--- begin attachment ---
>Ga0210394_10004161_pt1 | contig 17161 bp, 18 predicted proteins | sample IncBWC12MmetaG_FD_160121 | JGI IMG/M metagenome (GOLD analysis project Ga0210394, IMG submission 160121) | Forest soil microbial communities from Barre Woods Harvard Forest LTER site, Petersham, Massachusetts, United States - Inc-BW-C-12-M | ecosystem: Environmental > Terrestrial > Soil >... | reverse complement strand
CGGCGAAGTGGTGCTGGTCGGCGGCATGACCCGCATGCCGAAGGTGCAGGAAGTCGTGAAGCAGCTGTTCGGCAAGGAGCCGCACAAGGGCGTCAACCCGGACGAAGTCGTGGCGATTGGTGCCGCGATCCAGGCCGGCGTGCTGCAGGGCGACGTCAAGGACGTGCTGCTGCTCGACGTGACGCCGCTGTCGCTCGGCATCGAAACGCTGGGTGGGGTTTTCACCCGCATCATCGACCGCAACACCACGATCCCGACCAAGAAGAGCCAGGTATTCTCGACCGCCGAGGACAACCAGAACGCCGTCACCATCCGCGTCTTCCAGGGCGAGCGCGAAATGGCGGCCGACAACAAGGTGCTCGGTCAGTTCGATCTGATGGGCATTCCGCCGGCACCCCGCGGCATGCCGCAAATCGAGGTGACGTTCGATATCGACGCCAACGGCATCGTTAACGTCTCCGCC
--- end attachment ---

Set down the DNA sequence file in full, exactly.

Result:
>Ga0210394_10004161_pt1 | contig 17161 bp, 18 predicted proteins | sample IncBWC12MmetaG_FD_160121 | JGI IMG/M metagenome (GOLD analysis project Ga0210394, IMG submission 160121) | Forest soil microbial communities from Barre Woods Harvard Forest LTER site, Petersham, Massachusetts, United States - Inc-BW-C-12-M | ecosystem: Environmental > Terrestrial > Soil >... | reverse complement strand
CGGCGAAGTGGTGCTGGTCGGCGGCATGACCCGCATGCCGAAGGTGCAGGAAGTCGTGAAGCAGCTGTTCGGCAAGGAGCCGCACAAGGGCGTCAACCCGGACGAAGTCGTGGCGATTGGTGCCGCGATCCAGGCCGGCGTGCTGCAGGGCGACGTCAAGGACGTGCTGCTGCTCGACGTGACGCCGCTGTCGCTCGGCATCGAAACGCTGGGTGGGGTTTTCACCCGCATCATCGACCGCAACACCACGATCCCGACCAAGAAGAGCCAGGTATTCTCGACCGCCGAGGACAACCAGAACGCCGTCACCATCCGCGTCTTCCAGGGCGAGCGCGAAATGGCGGCCGACAACAAGGTGCTCGGTCAGTTCGATCTGATGGGCATTCCGCCGGCACCCCGCGGCATGCCGCAAATCGAGGTGACGTTCGATATCGACGCCAACGGCATCGTTAACGTCTCCGCC